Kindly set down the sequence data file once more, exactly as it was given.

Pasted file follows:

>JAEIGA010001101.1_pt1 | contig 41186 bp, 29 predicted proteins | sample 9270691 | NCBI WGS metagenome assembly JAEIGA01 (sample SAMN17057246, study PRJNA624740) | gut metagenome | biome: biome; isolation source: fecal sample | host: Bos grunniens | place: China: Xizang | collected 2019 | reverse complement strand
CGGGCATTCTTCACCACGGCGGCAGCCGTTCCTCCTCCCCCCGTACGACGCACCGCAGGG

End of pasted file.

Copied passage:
>JAEIGA010001101.1_pt1 | contig 41186 bp, 29 predicted proteins | sample 9270691 | NCBI WGS metagenome assembly JAEIGA01 (sample SAMN17057246, study PRJNA624740) | gut metagenome | biome: biome; isolation source: fecal sample | host: Bos grunniens | place: China: Xizang | collected 2019 | reverse complement strand
CGGGCATTCTTCACCACGGCGGCAGCCGTTCCTCCTCCCCCCGTACGACGCACCGCAGGG